Commercialisation of Nutrient Recycling Devices for Ileostomies and Gastrointestinal Fistulas

Project Team Leader
A/Prof Gregory O'Grady (UoA)

Project Team
Prof Ian Bissett (UoA)
A/Prof Liz Dennett (UoO)
Dr Celia Keane (UoA)
Dr John Davidson (Surgical Design Studio)
Mr Rob Davidson (Surgical Design Studio)
Mr Bruce Stokes (UoA)

Project Summary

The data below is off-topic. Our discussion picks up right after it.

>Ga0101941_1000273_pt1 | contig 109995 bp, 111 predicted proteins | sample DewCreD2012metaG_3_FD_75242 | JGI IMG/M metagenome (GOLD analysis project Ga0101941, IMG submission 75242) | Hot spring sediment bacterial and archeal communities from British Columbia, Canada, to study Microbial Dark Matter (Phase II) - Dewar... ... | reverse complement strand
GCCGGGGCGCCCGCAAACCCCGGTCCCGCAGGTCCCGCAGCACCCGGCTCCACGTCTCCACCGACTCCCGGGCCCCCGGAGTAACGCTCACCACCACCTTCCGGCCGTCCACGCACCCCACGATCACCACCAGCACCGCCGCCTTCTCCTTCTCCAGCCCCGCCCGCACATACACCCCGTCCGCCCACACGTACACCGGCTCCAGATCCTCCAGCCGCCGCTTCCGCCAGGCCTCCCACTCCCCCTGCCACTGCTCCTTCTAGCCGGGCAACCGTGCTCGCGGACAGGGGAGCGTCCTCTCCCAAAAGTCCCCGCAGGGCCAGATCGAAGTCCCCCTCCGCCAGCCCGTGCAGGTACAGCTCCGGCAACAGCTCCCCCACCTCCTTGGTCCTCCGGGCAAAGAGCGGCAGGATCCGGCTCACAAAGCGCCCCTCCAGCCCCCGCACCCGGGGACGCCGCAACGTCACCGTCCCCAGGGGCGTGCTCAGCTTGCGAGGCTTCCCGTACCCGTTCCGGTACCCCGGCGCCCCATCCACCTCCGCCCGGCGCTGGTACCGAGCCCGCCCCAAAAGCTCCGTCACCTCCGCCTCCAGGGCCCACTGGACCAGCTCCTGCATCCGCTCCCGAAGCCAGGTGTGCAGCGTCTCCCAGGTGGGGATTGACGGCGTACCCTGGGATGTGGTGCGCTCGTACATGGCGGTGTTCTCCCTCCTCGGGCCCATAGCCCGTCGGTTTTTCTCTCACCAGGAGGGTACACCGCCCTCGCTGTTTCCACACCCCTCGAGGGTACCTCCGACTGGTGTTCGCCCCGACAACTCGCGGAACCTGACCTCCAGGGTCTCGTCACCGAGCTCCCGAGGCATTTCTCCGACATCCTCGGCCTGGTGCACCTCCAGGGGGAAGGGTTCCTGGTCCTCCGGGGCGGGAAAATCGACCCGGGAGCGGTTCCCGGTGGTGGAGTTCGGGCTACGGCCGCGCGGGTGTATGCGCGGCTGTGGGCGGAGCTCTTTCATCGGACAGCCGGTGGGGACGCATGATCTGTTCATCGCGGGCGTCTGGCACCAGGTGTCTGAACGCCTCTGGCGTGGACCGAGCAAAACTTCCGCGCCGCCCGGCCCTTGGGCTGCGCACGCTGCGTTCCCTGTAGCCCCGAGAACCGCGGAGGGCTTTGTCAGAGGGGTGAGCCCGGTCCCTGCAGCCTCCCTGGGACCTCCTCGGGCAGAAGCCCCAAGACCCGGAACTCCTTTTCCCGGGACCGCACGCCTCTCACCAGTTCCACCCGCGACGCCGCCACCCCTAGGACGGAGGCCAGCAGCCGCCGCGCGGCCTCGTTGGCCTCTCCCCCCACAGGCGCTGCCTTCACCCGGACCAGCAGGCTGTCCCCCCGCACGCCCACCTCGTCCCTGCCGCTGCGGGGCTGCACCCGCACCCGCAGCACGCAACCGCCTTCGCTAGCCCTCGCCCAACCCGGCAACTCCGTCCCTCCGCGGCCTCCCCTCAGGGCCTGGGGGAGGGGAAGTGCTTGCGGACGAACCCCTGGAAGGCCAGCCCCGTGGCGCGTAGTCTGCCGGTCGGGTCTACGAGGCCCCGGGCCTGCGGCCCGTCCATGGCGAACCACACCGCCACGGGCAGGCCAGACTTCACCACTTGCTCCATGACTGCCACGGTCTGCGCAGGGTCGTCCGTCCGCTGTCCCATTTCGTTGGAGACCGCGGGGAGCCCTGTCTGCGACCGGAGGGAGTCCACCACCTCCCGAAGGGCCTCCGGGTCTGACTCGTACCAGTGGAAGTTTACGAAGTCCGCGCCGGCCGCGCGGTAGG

This project arises from the MedTech Seed Grant “A Nutrient Recycling Device for Gastrointestinal Stomas and Fistulas”. The temporary ‘diverting’ ileostomy remains a cornerstone of colorectal care. Around ~1:6000 people receive an ileostomy each year, for diverse indications but most commonly colorectal cancer. The distal small bowel ends are brought to the skin so that contents flow into a bag. Although diverting stomas are usually only required for 1-2 weeks, patients retain them for ~4.5 months on average, until it is safe for reversal. During this time, patients are subject to substantial morbidity, inducing a major economic burden, and encompassing: dehydration and renal failure, suboptimal chemotherapy attainment, hospital readmissions (rate ~15%), worse long-term bowel function, impaired quality of life, loss of microbiome, and high risks of ileus and C. difficile infections at the time of reversal. Patients with enterocutaneous fistulas (gastrointestinal leaks through the abdominal wall) face even greater challenges, exacerbated by major fluid & electrolyte loss and nutritional impairment, typically requiring prolonged hospital stays and periods of parenteral nutrition, with each patient’s care resulting in massive costs to hospital systems. Overcoming these complications would be a critical advance.